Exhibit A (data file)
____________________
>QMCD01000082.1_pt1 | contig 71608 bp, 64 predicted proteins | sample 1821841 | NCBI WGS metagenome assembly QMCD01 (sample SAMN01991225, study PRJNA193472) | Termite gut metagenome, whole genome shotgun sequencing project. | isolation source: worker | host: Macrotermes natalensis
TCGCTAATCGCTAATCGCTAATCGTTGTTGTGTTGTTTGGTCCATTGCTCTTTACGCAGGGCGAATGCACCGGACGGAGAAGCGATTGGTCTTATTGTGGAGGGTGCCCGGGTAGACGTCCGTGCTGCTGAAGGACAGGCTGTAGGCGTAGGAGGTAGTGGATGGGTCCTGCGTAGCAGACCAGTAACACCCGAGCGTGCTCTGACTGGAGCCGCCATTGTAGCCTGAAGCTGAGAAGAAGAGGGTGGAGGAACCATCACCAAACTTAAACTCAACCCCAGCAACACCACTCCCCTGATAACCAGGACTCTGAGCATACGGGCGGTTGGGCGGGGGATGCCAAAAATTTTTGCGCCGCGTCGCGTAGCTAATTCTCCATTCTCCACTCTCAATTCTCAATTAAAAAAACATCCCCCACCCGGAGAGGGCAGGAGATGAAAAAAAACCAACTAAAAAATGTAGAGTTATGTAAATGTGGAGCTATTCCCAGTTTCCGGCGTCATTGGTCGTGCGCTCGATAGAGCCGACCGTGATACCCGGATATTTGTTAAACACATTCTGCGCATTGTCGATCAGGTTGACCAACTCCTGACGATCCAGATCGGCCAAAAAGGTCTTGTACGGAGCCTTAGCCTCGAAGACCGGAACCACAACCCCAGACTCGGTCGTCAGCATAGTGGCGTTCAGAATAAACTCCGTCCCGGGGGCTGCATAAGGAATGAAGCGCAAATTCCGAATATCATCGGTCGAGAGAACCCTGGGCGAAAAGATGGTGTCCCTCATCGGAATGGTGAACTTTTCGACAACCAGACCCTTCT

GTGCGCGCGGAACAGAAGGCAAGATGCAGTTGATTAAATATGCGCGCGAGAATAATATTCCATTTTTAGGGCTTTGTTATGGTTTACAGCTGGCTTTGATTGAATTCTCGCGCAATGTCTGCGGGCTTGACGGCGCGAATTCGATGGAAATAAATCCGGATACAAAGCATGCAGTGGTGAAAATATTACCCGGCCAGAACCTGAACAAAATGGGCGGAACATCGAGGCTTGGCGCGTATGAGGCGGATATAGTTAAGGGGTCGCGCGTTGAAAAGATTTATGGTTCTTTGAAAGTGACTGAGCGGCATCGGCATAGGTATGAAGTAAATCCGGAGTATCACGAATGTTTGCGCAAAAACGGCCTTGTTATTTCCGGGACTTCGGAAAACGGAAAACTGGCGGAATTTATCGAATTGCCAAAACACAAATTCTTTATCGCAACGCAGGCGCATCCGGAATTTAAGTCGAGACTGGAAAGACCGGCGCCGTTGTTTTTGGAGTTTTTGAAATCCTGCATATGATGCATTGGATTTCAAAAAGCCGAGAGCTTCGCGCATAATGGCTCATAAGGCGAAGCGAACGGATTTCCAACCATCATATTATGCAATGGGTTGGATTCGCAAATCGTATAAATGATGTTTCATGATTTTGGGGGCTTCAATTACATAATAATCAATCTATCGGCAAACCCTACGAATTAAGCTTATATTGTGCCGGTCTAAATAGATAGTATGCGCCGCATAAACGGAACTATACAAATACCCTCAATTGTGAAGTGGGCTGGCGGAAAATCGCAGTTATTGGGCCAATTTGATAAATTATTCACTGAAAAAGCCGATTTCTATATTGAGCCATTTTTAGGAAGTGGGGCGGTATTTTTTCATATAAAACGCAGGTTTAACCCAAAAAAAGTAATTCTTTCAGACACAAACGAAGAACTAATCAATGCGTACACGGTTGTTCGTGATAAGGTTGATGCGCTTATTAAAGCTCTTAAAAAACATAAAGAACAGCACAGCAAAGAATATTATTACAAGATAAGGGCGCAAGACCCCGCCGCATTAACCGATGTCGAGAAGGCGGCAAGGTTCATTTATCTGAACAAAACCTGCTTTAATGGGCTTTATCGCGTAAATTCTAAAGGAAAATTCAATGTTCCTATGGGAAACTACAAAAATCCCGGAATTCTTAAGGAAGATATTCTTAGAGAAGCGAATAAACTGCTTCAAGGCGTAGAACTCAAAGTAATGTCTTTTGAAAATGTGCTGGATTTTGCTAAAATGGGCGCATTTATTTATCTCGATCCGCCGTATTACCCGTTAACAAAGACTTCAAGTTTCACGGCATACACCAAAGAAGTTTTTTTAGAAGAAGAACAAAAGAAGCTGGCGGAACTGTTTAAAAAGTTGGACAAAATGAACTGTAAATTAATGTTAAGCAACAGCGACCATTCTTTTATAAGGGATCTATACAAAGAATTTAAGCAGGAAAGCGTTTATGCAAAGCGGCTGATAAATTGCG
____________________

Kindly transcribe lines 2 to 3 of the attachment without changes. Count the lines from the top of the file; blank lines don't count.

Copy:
TCGCTAATCGCTAATCGCTAATCGTTGTTGTGTTGTTTGGTCCATTGCTCTTTACGCAGGGCGAATGCACCGGACGGAGAAGCGATTGGTCTTATTGTGGAGGGTGCCCGGGTAGACGTCCGTGCTGCTGAAGGACAGGCTGTAGGCGTAGGAGGTAGTGGATGGGTCCTGCGTAGCAGACCAGTAACACCCGAGCGTGCTCTGACTGGAGCCGCCATTGTAGCCTGAAGCTGAGAAGAAGAGGGTGGAGGAACCATCACCAAACTTAAACTCAACCCCAGCAACACCACTCCCCTGATAACCAGGACTCTGAGCATACGGGCGGTTGGGCGGGGGATGCCAAAAATTTTTGCGCCGCGTCGCGTAGCTAATTCTCCATTCTCCACTCTCAATTCTCAATTAAAAAAACATCCCCCACCCGGAGAGGGCAGGAGATGAAAAAAAACCAACTAAAAAATGTAGAGTTATGTAAATGTGGAGCTATTCCCAGTTTCCGGCGTCATTGGTCGTGCGCTCGATAGAGCCGACCGTGATACCCGGATATTTGTTAAACACATTCTGCGCATTGTCGATCAGGTTGACCAACTCCTGACGATCCAGATCGGCCAAAAAGGTCTTGTACGGAGCCTTAGCCTCGAAGACCGGAACCACAACCCCAGACTCGGTCGTCAGCATAGTGGCGTTCAGAATAAACTCCGTCCCGGGGGCTGCATAAGGAATGAAGCGCAAATTCCGAATATCATCGGTCGAGAGAACCCTGGGCGAAAAGATGGTGTCCCTCATCGGAATGGTGAACTTTTCGACAACCAGACCCTTCT

GTGCGCGCGGAACAGAAGGCAAGATGCAGTTGATTAAATATGCGCGCGAGAATAATATTCCATTTTTAGGGCTTTGTTATGGTTTACAGCTGGCTTTGATTGAATTCTCGCGCAATGTCTGCGGGCTTGACGGCGCGAATTCGATGGAAATAAATCCGGATACAAAGCATGCAGTGGTGAAAATATTACCCGGCCAGAACCTGAACAAAATGGGCGGAACATCGAGGCTTGGCGCGTATGAGGCGGATATAGTTAAGGGGTCGCGCGTTGAAAAGATTTATGGTTCTTTGAAAGTGACTGAGCGGCATCGGCATAGGTATGAAGTAAATCCGGAGTATCACGAATGTTTGCGCAAAAACGGCCTTGTTATTTCCGGGACTTCGGAAAACGGAAAACTGGCGGAATTTATCGAATTGCCAAAACACAAATTCTTTATCGCAACGCAGGCGCATCCGGAATTTAAGTCGAGACTGGAAAGACCGGCGCCGTTGTTTTTGGAGTTTTTGAAATCCTGCATATGATGCATTGGATTTCAAAAAGCCGAGAGCTTCGCGCATAATGGCTCATAAGGCGAAGCGAACGGATTTCCAACCATCATATTATGCAATGGGTTGGATTCGCAAATCGTATAAATGATGTTTCATGATTTTGGGGGCTTCAATTACATAATAATCAATCTATCGGCAAACCCTACGAATTAAGCTTATATTGTGCCGGTCTAAATAGATAGTATGCGCCGCATAAACGGAACTATACAAATACCCTCAATTGTGAAGTGGGCTGGCGGAAAATCGCAGTTATTGGGCCAATTTGATAAATTATTCACTGAAAAAGCCGATTTCTATATTGAGCCATTTTTAGGAAGTGGGGCGGTATTTTTTCATATAAAACGCAGGTTTAACCCAAAAAAAGTAATTCTTTCAGACACAAACGAAGAACTAATCAATGCGTACACGGTTGTTCGTGATAAGGTTGATGCGCTTATTAAAGCTCTTAAAAAACATAAAGAACAGCACAGCAAAGAATATTATTACAAGATAAGGGCGCAAGACCCCGCCGCATTAACCGATGTCGAGAAGGCGGCAAGGTTCATTTATCTGAACAAAACCTGCTTTAATGGGCTTTATCGCGTAAATTCTAAAGGAAAATTCAATGTTCCTATGGGAAACTACAAAAATCCCGGAATTCTTAAGGAAGATATTCTTAGAGAAGCGAATAAACTGCTTCAAGGCGTAGAACTCAAAGTAATGTCTTTTGAAAATGTGCTGGATTTTGCTAAAATGGGCGCATTTATTTATCTCGATCCGCCGTATTACCCGTTAACAAAGACTTCAAGTTTCACGGCATACACCAAAGAAGTTTTTTTAGAAGAAGAACAAAAGAAGCTGGCGGAACTGTTTAAAAAGTTGGACAAAATGAACTGTAAATTAATGTTAAGCAACAGCGACCATTCTTTTATAAGGGATCTATACAAAGAATTTAAGCAGGAAAGCGTTTATGCAAAGCGGCTGATAAATTGCG